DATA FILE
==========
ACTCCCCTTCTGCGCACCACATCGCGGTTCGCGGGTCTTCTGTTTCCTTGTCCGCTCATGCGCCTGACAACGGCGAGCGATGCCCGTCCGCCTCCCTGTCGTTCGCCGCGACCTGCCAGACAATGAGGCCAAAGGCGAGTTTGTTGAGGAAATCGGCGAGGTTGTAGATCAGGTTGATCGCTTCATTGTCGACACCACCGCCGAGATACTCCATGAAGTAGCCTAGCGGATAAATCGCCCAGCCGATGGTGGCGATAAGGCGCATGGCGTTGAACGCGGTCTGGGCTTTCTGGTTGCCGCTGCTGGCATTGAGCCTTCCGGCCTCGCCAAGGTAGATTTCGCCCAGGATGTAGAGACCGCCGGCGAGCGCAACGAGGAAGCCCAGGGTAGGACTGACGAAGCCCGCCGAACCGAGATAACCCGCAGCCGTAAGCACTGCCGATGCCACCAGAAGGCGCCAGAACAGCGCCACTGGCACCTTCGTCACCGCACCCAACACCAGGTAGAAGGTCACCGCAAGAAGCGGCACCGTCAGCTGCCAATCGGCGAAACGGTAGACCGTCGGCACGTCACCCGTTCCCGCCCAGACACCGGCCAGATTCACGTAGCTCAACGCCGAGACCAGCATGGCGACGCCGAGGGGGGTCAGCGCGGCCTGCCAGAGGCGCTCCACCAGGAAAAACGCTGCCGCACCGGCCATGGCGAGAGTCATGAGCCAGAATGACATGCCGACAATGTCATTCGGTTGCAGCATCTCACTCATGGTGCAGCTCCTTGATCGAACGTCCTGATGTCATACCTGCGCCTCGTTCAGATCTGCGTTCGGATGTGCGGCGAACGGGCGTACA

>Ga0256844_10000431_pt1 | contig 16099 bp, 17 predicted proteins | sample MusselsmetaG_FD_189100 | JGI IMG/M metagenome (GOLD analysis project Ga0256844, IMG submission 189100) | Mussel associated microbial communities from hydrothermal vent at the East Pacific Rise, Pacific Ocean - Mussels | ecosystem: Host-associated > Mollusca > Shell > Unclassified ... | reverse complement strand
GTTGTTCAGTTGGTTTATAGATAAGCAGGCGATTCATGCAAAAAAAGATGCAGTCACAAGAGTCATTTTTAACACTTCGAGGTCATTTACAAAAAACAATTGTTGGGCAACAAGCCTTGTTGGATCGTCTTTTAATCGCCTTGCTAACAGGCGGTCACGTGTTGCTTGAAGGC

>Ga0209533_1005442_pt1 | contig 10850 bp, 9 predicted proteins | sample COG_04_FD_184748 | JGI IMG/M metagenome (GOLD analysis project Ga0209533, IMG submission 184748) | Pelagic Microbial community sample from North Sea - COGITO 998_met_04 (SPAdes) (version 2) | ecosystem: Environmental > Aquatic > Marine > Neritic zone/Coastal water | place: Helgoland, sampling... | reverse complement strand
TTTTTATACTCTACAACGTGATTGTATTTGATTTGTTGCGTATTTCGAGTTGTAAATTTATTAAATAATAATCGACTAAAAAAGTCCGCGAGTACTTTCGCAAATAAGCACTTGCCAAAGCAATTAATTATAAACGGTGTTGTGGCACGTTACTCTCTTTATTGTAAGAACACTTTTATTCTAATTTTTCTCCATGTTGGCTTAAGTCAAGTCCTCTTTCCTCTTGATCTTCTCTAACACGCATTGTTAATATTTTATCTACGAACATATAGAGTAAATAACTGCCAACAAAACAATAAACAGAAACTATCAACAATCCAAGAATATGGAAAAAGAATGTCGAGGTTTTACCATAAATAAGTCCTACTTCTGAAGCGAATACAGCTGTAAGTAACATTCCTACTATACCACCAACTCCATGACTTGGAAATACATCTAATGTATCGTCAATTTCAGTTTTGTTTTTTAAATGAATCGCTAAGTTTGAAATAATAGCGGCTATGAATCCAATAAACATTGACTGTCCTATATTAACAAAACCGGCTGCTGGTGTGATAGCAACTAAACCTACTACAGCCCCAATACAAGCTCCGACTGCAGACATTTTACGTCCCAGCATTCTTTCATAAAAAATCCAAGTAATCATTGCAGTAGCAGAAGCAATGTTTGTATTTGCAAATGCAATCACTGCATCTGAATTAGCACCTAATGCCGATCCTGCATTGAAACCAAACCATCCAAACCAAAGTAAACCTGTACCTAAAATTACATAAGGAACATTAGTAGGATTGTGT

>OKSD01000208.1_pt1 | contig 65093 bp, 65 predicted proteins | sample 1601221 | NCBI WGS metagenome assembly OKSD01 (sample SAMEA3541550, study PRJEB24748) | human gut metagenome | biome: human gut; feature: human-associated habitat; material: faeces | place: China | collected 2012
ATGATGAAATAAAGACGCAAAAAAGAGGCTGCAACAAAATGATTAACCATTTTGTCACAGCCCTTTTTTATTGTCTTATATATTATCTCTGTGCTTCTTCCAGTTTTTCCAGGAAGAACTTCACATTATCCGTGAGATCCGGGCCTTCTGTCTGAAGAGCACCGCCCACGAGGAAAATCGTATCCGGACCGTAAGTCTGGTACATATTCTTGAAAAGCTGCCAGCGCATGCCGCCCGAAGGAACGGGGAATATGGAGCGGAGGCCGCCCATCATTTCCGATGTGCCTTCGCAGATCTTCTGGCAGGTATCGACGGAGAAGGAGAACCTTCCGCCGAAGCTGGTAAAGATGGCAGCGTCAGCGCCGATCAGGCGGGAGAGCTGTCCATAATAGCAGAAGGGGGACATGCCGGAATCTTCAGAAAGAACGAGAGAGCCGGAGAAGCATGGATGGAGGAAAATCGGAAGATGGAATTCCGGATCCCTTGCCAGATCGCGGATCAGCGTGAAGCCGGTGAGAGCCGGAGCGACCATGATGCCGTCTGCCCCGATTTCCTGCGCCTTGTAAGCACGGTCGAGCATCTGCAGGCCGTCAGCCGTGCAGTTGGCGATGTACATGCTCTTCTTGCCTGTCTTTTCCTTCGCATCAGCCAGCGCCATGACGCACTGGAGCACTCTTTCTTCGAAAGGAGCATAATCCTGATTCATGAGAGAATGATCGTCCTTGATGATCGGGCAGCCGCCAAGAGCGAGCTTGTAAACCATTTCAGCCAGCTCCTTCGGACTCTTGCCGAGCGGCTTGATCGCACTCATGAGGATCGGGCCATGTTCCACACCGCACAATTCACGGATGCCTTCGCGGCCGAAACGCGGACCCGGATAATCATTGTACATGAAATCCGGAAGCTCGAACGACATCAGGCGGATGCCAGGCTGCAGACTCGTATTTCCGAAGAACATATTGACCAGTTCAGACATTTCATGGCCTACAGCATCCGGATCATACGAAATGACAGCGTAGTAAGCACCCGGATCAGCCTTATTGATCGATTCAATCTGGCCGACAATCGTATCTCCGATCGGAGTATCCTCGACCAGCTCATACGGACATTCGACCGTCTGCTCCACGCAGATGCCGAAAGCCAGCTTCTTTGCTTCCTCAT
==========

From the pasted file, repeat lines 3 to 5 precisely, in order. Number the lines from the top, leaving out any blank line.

GTTGTTCAGTTGGTTTATAGATAAGCAGGCGATTCATGCAAAAAAAGATGCAGTCACAAGAGTCATTTTTAACACTTCGAGGTCATTTACAAAAAACAATTGTTGGGCAACAAGCCTTGTTGGATCGTCTTTTAATCGCCTTGCTAACAGGCGGTCACGTGTTGCTTGAAGGC

>Ga0209533_1005442_pt1 | contig 10850 bp, 9 predicted proteins | sample COG_04_FD_184748 | JGI IMG/M metagenome (GOLD analysis project Ga0209533, IMG submission 184748) | Pelagic Microbial community sample from North Sea - COGITO 998_met_04 (SPAdes) (version 2) | ecosystem: Environmental > Aquatic > Marine > Neritic zone/Coastal water | place: Helgoland, sampling... | reverse complement strand
TTTTTATACTCTACAACGTGATTGTATTTGATTTGTTGCGTATTTCGAGTTGTAAATTTATTAAATAATAATCGACTAAAAAAGTCCGCGAGTACTTTCGCAAATAAGCACTTGCCAAAGCAATTAATTATAAACGGTGTTGTGGCACGTTACTCTCTTTATTGTAAGAACACTTTTATTCTAATTTTTCTCCATGTTGGCTTAAGTCAAGTCCTCTTTCCTCTTGATCTTCTCTAACACGCATTGTTAATATTTTATCTACGAACATATAGAGTAAATAACTGCCAACAAAACAATAAACAGAAACTATCAACAATCCAAGAATATGGAAAAAGAATGTCGAGGTTTTACCATAAATAAGTCCTACTTCTGAAGCGAATACAGCTGTAAGTAACATTCCTACTATACCACCAACTCCATGACTTGGAAATACATCTAATGTATCGTCAATTTCAGTTTTGTTTTTTAAATGAATCGCTAAGTTTGAAATAATAGCGGCTATGAATCCAATAAACATTGACTGTCCTATATTAACAAAACCGGCTGCTGGTGTGATAGCAACTAAACCTACTACAGCCCCAATACAAGCTCCGACTGCAGACATTTTACGTCCCAGCATTCTTTCATAAAAAATCCAAGTAATCATTGCAGTAGCAGAAGCAATGTTTGTATTTGCAAATGCAATCACTGCATCTGAATTAGCACCTAATGCCGATCCTGCATTGAAACCAAACCATCCAAACCAAAGTAAACCTGTACCTAAAATTACATAAGGAACATTAGTAGGATTGTGT